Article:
Management consulting market summary

Outlook

Regardless of whether the pandemic lingers, re-emerges in the second half of 2020 or significantly subsides, TBR expects consultancies will benefit from opportunities created by the chaos of COVID-19, such as uneven responses from government authorities around economic fallout, pandemic protocols and continued uncertainty throughout 2020. Vendors with greater scale, more established technology-centric brands, and deeper partnerships with cloud and software providers will weather the crisis and alleviate pressures on front-end management consulting by price-conscious clients that demand flexible payment terms. TBR expects management consulting revenue growth for the benchmarked vendors to decelerate to 3.5% year-to-year in 2020 but to continue to outperform revenue growth for the benchmarked IT services vendors.

Disruptors

Every part of the global economy, including the IT services and management consulting markets, are experiencing serious disruptions from the global COVID-19 outbreak. Countrywide lockdowns and changes in travel and personal interaction to limit the spread of the virus, have forced changes in human resource management for vendors and their clients, some short term and some likely permanent. Macroeconomic uncertainty due to the pandemic is pushing clients to re-evaluate their spending and shift their priorities from high-touch, large-scale strategic transformational discussions to tactical run-the-business and price-competitive managed services opportunities.

Overview

Benchmarked vendors in the management consulting segment increased revenue 7% year-to-year in 2019, a growth trend that continued to surpass that of benchmarked IT services vendors in TBR’s IT Services Vendor Benchmark, which expanded 1.9% year-to-year in 2019. The Big Four vendor group remained the largest revenue contributor at 55.8% of benchmarked revenue in 2019; however, strategy-led vendors increased their market share by 10 basis points year-to-year to 28%. Big Four and strategy-led firms are expanding their intellectual property assets and managed services capabilities to position as business advisers with holistic service capabilities.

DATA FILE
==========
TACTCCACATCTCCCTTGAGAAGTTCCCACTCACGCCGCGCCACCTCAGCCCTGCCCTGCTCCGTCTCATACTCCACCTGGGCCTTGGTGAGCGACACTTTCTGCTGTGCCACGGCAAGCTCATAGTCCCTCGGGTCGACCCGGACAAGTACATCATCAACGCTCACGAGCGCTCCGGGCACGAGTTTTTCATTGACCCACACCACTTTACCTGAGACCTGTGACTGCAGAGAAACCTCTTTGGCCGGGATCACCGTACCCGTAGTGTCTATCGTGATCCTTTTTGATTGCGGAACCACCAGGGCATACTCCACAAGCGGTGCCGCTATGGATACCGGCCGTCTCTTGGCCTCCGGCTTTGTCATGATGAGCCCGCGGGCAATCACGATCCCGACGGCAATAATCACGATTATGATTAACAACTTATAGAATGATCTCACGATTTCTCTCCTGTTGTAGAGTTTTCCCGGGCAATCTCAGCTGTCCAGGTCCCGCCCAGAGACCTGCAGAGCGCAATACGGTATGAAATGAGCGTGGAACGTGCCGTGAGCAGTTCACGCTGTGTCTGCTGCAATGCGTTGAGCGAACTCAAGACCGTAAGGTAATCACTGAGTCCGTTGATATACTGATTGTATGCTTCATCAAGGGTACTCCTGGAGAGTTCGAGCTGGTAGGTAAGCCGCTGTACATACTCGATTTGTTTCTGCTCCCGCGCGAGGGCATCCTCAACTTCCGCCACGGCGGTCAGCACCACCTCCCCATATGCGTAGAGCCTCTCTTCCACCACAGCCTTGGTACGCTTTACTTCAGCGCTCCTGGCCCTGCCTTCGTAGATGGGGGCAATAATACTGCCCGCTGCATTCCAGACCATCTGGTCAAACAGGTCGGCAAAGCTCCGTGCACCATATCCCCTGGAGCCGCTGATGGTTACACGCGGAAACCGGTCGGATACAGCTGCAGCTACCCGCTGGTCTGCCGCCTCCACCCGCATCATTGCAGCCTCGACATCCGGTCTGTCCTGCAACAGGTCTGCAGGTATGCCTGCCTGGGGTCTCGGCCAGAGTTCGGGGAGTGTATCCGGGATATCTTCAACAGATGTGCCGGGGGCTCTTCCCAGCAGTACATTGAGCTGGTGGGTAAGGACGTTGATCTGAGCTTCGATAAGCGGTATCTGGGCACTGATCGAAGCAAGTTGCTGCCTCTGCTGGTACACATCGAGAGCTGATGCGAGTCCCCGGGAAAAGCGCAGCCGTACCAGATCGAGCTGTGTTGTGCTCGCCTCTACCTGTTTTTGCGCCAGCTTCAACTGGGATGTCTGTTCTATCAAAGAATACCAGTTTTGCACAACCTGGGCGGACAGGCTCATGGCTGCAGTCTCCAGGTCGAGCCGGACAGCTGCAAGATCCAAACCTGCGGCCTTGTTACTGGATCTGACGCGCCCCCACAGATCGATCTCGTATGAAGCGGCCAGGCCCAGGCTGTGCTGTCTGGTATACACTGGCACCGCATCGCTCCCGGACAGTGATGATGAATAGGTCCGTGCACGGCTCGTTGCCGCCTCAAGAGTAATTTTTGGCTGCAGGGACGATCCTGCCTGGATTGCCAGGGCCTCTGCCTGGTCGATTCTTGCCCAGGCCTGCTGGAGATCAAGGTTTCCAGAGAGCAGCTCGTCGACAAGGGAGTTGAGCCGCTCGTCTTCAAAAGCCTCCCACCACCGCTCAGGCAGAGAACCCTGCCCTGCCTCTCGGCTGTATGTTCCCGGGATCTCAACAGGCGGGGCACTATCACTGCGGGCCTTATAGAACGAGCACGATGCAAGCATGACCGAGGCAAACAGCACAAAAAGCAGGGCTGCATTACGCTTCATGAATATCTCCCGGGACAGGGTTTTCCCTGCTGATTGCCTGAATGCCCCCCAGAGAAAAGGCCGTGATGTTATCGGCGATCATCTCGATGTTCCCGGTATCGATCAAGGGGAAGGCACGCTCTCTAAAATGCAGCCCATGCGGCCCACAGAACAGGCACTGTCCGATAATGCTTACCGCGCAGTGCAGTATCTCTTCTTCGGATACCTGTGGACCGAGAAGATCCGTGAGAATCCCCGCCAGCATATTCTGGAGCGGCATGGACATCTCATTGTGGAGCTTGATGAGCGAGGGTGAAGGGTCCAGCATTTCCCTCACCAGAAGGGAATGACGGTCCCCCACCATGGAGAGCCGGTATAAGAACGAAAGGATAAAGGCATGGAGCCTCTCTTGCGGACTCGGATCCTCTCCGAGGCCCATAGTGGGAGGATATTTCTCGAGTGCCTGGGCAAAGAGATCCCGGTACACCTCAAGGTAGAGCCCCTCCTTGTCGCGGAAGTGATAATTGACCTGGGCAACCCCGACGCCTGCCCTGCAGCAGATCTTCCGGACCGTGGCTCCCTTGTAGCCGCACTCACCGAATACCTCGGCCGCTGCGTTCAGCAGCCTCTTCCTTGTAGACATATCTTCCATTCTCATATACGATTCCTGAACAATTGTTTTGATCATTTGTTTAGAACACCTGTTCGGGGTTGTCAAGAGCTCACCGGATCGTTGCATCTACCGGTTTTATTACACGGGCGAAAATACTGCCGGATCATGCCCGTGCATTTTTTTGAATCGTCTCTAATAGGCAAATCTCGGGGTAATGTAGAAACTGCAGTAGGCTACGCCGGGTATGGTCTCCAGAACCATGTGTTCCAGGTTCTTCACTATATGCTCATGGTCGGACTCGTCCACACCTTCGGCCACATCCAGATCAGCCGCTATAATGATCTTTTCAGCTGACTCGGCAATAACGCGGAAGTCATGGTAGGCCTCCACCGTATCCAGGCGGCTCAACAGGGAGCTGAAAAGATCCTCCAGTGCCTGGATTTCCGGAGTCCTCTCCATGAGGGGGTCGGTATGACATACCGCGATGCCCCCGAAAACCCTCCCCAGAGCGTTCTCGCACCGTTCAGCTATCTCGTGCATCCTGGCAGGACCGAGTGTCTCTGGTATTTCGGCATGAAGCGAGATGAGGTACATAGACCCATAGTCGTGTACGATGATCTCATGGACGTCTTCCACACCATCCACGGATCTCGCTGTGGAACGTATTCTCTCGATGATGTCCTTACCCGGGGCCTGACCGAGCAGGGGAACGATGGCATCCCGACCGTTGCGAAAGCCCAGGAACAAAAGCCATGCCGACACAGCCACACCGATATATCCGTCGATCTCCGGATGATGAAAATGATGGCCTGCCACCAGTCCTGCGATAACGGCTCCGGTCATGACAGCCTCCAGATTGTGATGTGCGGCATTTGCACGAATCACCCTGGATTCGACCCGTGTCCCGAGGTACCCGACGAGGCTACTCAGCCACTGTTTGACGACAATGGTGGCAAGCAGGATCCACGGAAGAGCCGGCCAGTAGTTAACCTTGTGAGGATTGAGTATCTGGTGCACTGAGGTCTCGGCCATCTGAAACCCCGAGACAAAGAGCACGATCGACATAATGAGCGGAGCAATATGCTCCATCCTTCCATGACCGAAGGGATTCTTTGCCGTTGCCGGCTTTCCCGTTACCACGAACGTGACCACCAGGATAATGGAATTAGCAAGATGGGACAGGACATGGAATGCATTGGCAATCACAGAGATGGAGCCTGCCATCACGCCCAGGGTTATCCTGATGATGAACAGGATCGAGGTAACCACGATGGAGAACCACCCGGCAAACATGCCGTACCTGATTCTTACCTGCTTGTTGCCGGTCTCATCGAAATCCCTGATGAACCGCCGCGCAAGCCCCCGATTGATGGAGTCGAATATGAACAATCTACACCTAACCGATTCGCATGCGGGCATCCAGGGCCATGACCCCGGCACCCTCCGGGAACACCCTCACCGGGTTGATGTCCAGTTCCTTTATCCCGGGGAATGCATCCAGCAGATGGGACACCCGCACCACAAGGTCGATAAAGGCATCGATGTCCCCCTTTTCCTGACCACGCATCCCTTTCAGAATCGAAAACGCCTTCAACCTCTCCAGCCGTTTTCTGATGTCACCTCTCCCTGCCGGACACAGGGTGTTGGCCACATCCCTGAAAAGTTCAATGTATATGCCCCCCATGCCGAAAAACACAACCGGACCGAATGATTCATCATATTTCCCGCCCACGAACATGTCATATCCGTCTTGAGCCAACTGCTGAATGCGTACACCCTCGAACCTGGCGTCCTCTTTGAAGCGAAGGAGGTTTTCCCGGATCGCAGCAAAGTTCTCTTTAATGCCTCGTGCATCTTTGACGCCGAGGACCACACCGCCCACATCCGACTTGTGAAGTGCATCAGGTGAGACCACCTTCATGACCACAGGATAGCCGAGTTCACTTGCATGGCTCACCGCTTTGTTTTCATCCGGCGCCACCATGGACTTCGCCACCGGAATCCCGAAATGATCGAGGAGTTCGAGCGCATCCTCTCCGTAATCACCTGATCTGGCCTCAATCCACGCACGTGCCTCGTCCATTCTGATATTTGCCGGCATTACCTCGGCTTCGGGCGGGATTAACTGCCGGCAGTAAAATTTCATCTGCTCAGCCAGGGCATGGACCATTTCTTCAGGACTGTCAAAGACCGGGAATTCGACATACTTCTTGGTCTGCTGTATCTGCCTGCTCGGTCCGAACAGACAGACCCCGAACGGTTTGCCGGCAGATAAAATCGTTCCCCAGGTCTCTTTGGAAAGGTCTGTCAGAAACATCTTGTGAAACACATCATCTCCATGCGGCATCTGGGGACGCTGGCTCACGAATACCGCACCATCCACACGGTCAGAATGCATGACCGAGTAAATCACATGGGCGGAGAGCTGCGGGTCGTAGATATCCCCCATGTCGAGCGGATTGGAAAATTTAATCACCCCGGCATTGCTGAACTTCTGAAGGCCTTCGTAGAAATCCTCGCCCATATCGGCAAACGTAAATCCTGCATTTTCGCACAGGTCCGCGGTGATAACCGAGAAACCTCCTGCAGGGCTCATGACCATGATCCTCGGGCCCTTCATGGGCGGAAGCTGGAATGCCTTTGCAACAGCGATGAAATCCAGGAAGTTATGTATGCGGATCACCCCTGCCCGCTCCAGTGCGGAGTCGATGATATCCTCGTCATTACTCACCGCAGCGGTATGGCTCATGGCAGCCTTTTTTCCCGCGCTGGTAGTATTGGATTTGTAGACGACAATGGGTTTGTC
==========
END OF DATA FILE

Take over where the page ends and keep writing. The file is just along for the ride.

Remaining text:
The Management Consulting Benchmark provides key service line, regional, vertical and operational data and analysis for 13 leading management consulting firms. The research program also includes a deep dive into 11 vendors’ business strategies as well as SWOT analysis.

Bringing the best: Talent and technology in management consulting

Insights from TBR’s Professional Services team

Join Senior Analysts Elitsa Bakalova and Patrick Heffernan and Research Analyst Kelly Lesiczka as they discuss the infusion of technology into every aspect of management consulting. In addition to detailing changed business models among the Big Four and Strategy-centric firms, the team will review how asset- and IT-centric consulting vendors have increasingly brought their technology-trained talent to bear across the management consulting space.

Don’t miss:

  • Which IT services vendors and consultancies have best transformed their talent to handle the new management consulting world
  • How emerging technologies, particularly artificial intelligence, will change the business models of management consultancies
  • Why companies like Capgemini, IBM and Accenture will be the ones to watch through 2019

 

TBR webinars are held typically on Wednesdays at 1 p.m. ET and include a 15-minute Q&A session following the main presentation. Previous webinars can be viewed anytime on TBR’s Webinar Portal.

For additional information or to arrange a briefing with our analysts, please contact TBR at [email protected].